In his wise reflections on 33 years in the diplomacy business, US Deputy Secretary of State William J Burns has spoken of the new “realities (which) pose some real challenges” for professional diplomats.
He summed up some of the new realities as follows: “How can we add value in a world of instant and nearly universal access to information? How important are foreign ministries in an age of citizen awakenings? And who needs foreign assistance from governments when they can get it from private foundations and mega-philanthropists?”
These are important questions but Mr Burns did not, crucially, address the challenges posed by hubris in foreign policy objectives.
Not least the lessons to be learnt from the Consulate officially opened with much fanfare by the US in Herat, western Afghanistan. The Consulate, formerly a five-star hotel, was acquired by the US Government at great expense in 2009. In June 2012, Mr Burns opened it with a flourish, hailing the world-class marble and decorative works within, picking them out as a symbol of America’s commitment to Afghanistan.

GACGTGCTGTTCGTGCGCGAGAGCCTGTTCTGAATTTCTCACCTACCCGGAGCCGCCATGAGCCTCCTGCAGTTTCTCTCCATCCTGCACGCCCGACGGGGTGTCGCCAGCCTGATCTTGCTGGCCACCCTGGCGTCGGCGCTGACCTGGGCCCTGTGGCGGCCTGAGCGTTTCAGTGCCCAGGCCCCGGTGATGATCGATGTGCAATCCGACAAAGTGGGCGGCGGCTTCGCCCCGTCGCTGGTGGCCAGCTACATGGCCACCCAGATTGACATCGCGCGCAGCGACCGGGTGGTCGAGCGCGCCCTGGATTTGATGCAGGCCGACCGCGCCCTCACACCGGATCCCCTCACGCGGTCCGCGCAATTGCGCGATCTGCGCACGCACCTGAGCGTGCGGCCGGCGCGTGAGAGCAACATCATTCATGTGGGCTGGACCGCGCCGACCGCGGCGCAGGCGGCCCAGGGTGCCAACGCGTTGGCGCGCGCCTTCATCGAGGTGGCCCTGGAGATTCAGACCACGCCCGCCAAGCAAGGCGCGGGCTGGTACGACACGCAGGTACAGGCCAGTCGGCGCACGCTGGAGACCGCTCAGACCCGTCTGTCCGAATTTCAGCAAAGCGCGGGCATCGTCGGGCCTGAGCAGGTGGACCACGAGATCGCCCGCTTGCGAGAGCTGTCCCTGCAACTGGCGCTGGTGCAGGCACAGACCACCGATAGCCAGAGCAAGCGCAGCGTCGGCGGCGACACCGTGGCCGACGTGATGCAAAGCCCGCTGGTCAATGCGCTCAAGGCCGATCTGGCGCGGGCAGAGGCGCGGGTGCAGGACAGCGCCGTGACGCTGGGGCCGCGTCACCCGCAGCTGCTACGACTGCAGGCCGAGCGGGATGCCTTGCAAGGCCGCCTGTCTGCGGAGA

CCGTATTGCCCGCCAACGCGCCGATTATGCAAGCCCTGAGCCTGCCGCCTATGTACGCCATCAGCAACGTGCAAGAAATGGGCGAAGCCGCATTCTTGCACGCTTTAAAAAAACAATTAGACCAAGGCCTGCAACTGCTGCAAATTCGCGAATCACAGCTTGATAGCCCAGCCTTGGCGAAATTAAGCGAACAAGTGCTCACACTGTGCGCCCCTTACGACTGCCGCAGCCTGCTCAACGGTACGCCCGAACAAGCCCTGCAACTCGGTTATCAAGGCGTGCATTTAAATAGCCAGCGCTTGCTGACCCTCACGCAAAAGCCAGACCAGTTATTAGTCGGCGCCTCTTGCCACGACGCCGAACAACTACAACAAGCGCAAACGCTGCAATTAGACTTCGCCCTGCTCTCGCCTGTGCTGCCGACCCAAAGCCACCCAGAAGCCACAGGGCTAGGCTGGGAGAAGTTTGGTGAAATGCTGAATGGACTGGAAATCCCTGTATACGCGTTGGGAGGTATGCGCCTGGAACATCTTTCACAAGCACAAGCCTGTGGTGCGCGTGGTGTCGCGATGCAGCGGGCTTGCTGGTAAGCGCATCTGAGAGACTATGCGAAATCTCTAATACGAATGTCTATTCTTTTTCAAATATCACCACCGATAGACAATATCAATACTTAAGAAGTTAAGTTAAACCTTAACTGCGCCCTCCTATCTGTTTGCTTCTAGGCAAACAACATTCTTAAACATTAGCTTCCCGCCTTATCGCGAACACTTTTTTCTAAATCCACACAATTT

The Consulate has since been moved to the safe confines of the ISAF base in Herat, raising questions about the quality of senior American diplomats’ strategic vision and level-headedness about US assets and its footprint.